Limerick’s troubled estates are ‘on the boil’ again

Anne Sheridan

Reporter:

Anne Sheridan

THE troubled Limerick estates of Moyross and Southill continue to be “on the boil” after a number of shootings and an attack involving a slash-hook in both Regeneration areas.

THE troubled Limerick estates of Moyross and Southill continue to be “on the boil” after a number of shootings and an attack involving a slash-hook in both Regeneration areas.

Chief Superintendent Dave Sheahan, speaking at a Joint Policing meeting in Limerick’s City Hall this week, highlighted an “upsurge of violent activity” in these areas, even though crime across the city is down.

Five shots were fired from a semi-automatic handgun through the front sitting room window at a house in the Delmege Park area of Moyross last week.

“There’s a very strong presence of gardai over there and we’re carrying out a lot of searches at the moment. One person has been arrested and was released without charge. Further arrests will possibly emanate from same,” said Chief Supt Sheahan.

The arrest of five people in connection with criminal activity in the Southill area had “quelled the impetus” in that situation, he added.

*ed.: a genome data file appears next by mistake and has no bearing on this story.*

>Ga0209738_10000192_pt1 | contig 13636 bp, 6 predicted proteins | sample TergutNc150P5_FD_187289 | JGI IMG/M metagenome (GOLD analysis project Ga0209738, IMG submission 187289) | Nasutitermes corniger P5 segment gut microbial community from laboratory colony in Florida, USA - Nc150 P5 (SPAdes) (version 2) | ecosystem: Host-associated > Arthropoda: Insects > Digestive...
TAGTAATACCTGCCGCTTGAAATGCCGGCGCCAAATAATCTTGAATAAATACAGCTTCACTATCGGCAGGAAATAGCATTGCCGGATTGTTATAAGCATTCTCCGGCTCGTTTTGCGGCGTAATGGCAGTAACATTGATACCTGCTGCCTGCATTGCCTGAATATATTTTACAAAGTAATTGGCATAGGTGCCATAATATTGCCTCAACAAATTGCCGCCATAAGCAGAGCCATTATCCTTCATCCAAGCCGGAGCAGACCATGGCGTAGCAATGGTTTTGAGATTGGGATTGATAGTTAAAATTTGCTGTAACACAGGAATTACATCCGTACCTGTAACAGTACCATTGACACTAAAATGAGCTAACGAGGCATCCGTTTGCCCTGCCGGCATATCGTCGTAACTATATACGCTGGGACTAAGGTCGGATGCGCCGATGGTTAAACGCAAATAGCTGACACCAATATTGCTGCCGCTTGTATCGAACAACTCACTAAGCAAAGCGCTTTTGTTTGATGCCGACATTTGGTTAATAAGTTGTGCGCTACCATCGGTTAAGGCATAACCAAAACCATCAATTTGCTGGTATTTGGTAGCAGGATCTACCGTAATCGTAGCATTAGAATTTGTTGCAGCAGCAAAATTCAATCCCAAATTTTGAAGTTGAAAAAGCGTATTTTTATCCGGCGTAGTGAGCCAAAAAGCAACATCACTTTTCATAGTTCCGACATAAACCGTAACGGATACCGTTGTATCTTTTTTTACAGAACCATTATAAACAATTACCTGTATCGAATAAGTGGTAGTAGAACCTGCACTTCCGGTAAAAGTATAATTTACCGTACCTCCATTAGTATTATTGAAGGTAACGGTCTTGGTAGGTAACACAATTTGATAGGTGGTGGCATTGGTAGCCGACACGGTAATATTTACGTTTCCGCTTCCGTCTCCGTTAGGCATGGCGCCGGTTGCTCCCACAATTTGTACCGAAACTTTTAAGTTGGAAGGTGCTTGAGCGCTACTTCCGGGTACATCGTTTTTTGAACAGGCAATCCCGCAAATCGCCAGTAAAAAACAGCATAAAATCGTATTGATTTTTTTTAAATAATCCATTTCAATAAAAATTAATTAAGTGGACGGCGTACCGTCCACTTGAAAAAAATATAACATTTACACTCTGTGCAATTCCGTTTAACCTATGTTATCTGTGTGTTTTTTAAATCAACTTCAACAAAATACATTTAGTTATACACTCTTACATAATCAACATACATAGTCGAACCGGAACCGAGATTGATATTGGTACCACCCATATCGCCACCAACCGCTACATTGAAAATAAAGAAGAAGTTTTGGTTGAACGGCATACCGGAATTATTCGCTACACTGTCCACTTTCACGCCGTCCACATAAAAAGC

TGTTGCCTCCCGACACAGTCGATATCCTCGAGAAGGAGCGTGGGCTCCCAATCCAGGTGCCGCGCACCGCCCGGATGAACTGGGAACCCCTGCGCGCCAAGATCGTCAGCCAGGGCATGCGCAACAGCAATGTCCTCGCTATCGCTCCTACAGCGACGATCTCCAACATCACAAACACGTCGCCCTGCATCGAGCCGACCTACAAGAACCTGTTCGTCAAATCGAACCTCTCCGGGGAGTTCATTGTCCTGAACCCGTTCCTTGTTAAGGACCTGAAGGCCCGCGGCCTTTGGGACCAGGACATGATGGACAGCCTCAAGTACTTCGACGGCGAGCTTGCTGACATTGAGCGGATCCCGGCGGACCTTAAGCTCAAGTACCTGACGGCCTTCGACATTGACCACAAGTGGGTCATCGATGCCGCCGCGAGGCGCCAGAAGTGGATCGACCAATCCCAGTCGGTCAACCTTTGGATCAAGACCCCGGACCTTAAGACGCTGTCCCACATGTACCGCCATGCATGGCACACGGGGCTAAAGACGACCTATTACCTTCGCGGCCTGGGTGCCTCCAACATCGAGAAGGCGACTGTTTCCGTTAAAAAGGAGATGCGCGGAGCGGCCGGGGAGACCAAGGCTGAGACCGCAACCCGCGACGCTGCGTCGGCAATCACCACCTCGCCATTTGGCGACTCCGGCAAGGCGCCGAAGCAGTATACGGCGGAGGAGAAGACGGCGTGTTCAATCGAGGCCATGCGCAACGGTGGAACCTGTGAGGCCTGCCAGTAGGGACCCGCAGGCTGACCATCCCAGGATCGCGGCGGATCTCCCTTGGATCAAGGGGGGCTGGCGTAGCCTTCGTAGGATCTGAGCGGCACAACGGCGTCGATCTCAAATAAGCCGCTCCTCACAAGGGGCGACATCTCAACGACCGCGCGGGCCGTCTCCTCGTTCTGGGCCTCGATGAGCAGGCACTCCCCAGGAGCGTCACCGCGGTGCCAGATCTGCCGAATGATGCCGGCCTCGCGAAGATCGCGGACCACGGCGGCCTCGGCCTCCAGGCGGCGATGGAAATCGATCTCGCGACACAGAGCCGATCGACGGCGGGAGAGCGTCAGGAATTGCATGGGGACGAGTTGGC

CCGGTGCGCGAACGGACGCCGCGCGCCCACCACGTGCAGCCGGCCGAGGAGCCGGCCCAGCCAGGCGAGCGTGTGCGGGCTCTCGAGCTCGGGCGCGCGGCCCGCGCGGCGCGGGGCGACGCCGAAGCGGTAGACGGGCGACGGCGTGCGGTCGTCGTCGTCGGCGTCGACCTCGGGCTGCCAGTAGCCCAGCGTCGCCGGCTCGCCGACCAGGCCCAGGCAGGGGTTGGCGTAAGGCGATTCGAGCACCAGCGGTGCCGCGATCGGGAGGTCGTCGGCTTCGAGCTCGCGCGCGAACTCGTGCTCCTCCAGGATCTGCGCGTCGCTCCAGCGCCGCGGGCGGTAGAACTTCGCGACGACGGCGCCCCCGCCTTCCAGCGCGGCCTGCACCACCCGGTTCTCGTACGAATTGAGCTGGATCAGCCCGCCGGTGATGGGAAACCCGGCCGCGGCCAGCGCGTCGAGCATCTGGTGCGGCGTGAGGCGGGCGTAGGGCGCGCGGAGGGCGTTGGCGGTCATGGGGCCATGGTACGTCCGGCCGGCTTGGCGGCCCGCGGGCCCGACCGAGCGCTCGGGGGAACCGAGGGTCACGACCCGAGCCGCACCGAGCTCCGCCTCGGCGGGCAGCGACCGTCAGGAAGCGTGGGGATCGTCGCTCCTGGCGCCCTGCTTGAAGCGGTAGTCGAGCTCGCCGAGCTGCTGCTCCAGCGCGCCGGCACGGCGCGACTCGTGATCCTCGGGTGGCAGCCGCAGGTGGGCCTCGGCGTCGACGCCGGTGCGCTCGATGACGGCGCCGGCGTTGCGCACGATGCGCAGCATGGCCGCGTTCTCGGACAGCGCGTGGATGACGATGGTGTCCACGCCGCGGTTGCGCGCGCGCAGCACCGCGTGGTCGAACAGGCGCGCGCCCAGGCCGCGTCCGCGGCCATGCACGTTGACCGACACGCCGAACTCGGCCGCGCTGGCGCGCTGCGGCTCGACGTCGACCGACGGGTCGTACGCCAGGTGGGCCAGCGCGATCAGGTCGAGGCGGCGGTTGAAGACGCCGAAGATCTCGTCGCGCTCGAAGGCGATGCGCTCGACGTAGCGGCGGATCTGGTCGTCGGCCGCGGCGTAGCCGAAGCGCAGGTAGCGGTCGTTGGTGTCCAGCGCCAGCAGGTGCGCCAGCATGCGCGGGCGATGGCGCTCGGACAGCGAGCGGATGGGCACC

He said the incidents regarding the shootings and the attack on a man with a slash-hook, which took place a week earlier, are related and are under investigation. It is believed both incidents are connected to the murder of Robert Sheahan in September 2012. Sinn Fein city councillor Maurice Quinlivan said people in the northside are concerned about the emergence of a “dangerous criminal gang”, as young as 17,18 and 19.

“People are very worried about the nature of this gang going forward and the violence they could inflict,” he said.

Cllr Quinlivan said the gang have access to weapons and this new feud is “about the control of drugs and the control of crime.”

“This is a younger cohort taking on older people involved in the trade. The gardai are aware of the situation and have devoted resources to it. We need to stamp this out. There are fears of other shootings about to take place.”

However, major crime across the city is down. “There’s been no murder in Limerick since January of last year, and that’s in Limerick city and county. That’s a major positive. Most of the key indicators are showing a decrease [in crime].”

Presenting the figures for the last quarter, from December 2012 to this February, it was noted that sexual assaults in the city are down 61%, and charges for possessing offensive weapons are down 34%.

Criminal damage and public order offences are down 20%, drugs and weapons offences are down 34%, and traffic collisions are down 22%.

The Chief Supt said there has also been a “major reduction” in the unauthorised taking of cars, following Operation Alloy. These offences are down 23% in the last three months.